I have to admit, I have never understood why Sarah Palin causes such antipathy among liberals, and especially liberal women. And, like the Washington City Paper's Amanda Hess, I think she's leading too many liberal women astray.
I have written ad nauseum and seemingly ad infinitum since Palin's VP nomination that it's still ugly sexism when directed at conservative women. David Letterman's "jokes" about Palin's daughters — which, as Rachel Sklar pointed out today, Barack Obama suggested people stop doing last September — struck me last week as pathetic and gross. Just because he said it was supposedly about Bristol — you know, 'cause she's obviously "slutty" or something — doesn't make it ok. Just because you don't like Sarah Palin or think she's using it to score political points with her base doesn't excuse the jokes in retrospect. On this point, Anna and I vociferously disagree — I think it's pretty easy to defend Sarah Palin because I don't want those jokes told about the Obama girls; because I've commented repeatedly on how shitty it was when Rush Limbaugh and John McCain made them about Chelsea Clinton; and because I come from a family and a background where you just don't stand for people insulting your family or your friends. Maybe she's playing it up — she is, after all, a politician and every politician is going to try for a homer on an easy pitch like Letterman handed her — and maybe she's pissed (the fact that Todd Palin said anything after months of basically being told to keep his trap shut is, to me, telling) that Letterman went there, sexually with her daughters. Either way, I still think it's gross and indefensible.
According to Hess, she and I apparently have far more in common with conservative columnist (and, full disclosure, former Glamocracy colleague) Amanda Carpenter than we do with the Huffington Post's liberal Katharine Zaleski. Having "worked" with Carpenter, that's a phrase I honestly never expected to write. Hess writes:
Carpenter, of course, took Palin's side, arguing that the comment was unacceptable, and further, that Sarah Palin had bolstered her women's issues cred by taking a stand over the comments. "It's hard for women in general when accusations like this are made, dirty jokes and things. There's always a conflict of-do you turn your head, or do you make a statement about it and push back? And even when you make a statement, you're accused of manufacturing outrage," Carpenter said.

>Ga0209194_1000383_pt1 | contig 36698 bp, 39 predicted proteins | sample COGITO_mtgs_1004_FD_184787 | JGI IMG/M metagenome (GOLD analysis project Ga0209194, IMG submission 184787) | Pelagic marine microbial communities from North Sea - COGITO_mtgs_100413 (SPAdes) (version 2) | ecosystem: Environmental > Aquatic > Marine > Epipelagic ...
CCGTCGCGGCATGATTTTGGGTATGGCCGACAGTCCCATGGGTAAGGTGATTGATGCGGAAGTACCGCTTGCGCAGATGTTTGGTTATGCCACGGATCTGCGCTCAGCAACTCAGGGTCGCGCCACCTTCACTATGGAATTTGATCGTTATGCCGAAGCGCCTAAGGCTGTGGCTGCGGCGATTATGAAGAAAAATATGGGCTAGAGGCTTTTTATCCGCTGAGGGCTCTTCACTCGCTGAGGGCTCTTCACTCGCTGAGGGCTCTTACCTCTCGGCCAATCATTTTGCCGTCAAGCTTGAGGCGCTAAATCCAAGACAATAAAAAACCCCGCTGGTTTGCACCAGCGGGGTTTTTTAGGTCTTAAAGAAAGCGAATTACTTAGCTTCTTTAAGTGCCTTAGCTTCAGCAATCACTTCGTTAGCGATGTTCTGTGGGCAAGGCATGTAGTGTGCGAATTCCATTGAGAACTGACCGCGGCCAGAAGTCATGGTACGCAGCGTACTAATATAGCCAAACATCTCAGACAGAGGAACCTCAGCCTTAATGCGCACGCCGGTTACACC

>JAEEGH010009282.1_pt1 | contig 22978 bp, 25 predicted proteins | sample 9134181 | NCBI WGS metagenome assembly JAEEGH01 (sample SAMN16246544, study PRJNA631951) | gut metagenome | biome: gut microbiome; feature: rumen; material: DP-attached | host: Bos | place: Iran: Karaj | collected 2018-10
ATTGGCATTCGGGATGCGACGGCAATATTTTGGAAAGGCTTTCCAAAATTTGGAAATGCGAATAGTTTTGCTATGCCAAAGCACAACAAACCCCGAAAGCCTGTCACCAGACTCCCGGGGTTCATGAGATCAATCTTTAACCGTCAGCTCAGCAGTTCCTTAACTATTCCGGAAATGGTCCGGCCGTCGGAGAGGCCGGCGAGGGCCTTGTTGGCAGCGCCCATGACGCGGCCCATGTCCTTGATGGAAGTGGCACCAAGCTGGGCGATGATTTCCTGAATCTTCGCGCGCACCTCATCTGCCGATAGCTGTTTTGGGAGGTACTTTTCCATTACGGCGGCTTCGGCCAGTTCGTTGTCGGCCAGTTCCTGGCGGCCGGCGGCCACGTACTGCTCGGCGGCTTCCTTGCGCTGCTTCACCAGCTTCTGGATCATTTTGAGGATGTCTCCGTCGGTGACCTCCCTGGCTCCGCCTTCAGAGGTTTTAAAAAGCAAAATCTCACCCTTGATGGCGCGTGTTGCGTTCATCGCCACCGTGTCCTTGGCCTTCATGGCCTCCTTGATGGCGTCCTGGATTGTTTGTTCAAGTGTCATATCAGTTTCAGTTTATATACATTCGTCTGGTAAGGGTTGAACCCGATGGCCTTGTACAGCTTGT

Which, of course, is what many people accused her of doing when she showed outrage at the "joke." Carpenter added that quite a lot of women — i.e., those Middle America soccer moms that voted for Obama that the GOP would like to feel alienated from the Democratic party — were happy to see Palin stand up and say it wasn't right. And that I don't doubt.
Hess breaks down Zaleski's argument like this:
1. Obama's girls are off-limits, but Palin's are fair game: "If she really wants to make this an issue, she won't make this about herself and her family all the time, her family who she persistently trots out there, and her daughter who she made a statement about on Thursday."
Read: "Some girls deserve it."
2. Palin started it by making comments about Barack Obama (who is also off-limits), which is why her daughter especially deserves it. "She stood there and watched people as they screamed ‘kill him' at Obama and ‘terrorist.'"
Read: "She was asking for it."
3. "I challenge people like Sarah Palin, like people you talk to on Fox News, to really condemn the language that's greater, this really reprehensible language, that's not just about Bristol Palin but that's about hate speech that's basically leading to actions which happened on Wednesday. That's what's disgusting."
Read: "Rape is not a real problem. You're exaggerating."
4. Letterman claims he had intended to make the joke about Bristol Palin, and we take David Letterman at his word.
Read: "Officer, I didn't know she was under 18."
So, basically, because some people said stuff about Obama at a rally six months ago and because Palin allows her daughters to be photographed and interviewed, Willow and Bristol Palin's sexuality is not off-limits; a news organization over which Palin has no control says worse things; and entertainer David Letterman's word that he didn't mean it like that is better than Palin's word that she was offended. Great.
And if that's not all bad enough that the situation makes too many of us look like hypocrites about sexism and statutory rape and gives the conservative movement a reason to say that, it also gave Obama-hating P.U.M.A. Amy Siskind yet another opportunity to bloviate about her self-serving, self-aggrandizing bullshit "4th Wave" of feminism that ignores all the issues the feminist movement has embraced except the end of sexism, sort of. It also ignores Katha Pollit's great historical analysis that shows the whole idea of "waves" is misapplied and kind of bullshit anyway.
How Sarah Palin Confuses Liberals Into Arguing Against Feminism [Washington City Paper]
Related: Pet Peeves [Charitini]
Todd Palin Is the Man for America Now [Esquire]
Letterman Quietly Ushers in the Next Wave of Feminism [Huffington Post]
Amber Waves of Blame [The Nation]
Earlier: Sarah Palin Thinks Letterman's Jokes About Her Looks Are Pathetic
Palins, David Letterman Continue To Take (Sometimes Cheap) Shots
Why Is It So Difficult To Defend Sarah Palin?
Sarah Palin: Feminist? Victim Of Sexist Smears? Or All Or None Of The Above?
Please, People: Stop Making Me Defend Sarah Palin
Which Came First: The Objectification Of Sarah Palin, Or The Mistrust In Her Competence?
Playboy On Conservative Women: "Castration Has Begun To Look Appealing"
Who You Calling A Bad Feminist?
White House Council On Women And Girls Is Subject Of Criticism